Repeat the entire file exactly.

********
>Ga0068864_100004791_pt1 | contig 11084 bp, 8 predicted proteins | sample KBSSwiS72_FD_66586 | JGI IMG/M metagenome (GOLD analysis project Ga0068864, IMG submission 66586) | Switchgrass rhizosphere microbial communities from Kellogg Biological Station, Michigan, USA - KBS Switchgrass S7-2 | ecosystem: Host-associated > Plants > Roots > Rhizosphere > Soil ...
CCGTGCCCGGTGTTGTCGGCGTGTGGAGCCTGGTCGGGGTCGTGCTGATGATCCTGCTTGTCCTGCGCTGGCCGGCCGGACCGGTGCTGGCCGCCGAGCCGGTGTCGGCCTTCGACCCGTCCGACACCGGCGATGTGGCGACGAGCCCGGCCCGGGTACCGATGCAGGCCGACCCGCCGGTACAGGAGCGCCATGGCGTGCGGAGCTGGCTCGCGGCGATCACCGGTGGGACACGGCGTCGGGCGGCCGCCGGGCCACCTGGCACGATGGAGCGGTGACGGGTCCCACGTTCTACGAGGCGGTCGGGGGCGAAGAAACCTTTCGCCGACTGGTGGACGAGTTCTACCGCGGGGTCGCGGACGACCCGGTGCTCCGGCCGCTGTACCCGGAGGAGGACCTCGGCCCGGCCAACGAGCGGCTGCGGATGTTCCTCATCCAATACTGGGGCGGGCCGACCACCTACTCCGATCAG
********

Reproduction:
>Ga0068864_100004791_pt1 | contig 11084 bp, 8 predicted proteins | sample KBSSwiS72_FD_66586 | JGI IMG/M metagenome (GOLD analysis project Ga0068864, IMG submission 66586) | Switchgrass rhizosphere microbial communities from Kellogg Biological Station, Michigan, USA - KBS Switchgrass S7-2 | ecosystem: Host-associated > Plants > Roots > Rhizosphere > Soil ...
CCGTGCCCGGTGTTGTCGGCGTGTGGAGCCTGGTCGGGGTCGTGCTGATGATCCTGCTTGTCCTGCGCTGGCCGGCCGGACCGGTGCTGGCCGCCGAGCCGGTGTCGGCCTTCGACCCGTCCGACACCGGCGATGTGGCGACGAGCCCGGCCCGGGTACCGATGCAGGCCGACCCGCCGGTACAGGAGCGCCATGGCGTGCGGAGCTGGCTCGCGGCGATCACCGGTGGGACACGGCGTCGGGCGGCCGCCGGGCCACCTGGCACGATGGAGCGGTGACGGGTCCCACGTTCTACGAGGCGGTCGGGGGCGAAGAAACCTTTCGCCGACTGGTGGACGAGTTCTACCGCGGGGTCGCGGACGACCCGGTGCTCCGGCCGCTGTACCCGGAGGAGGACCTCGGCCCGGCCAACGAGCGGCTGCGGATGTTCCTCATCCAATACTGGGGCGGGCCGACCACCTACTCCGATCAG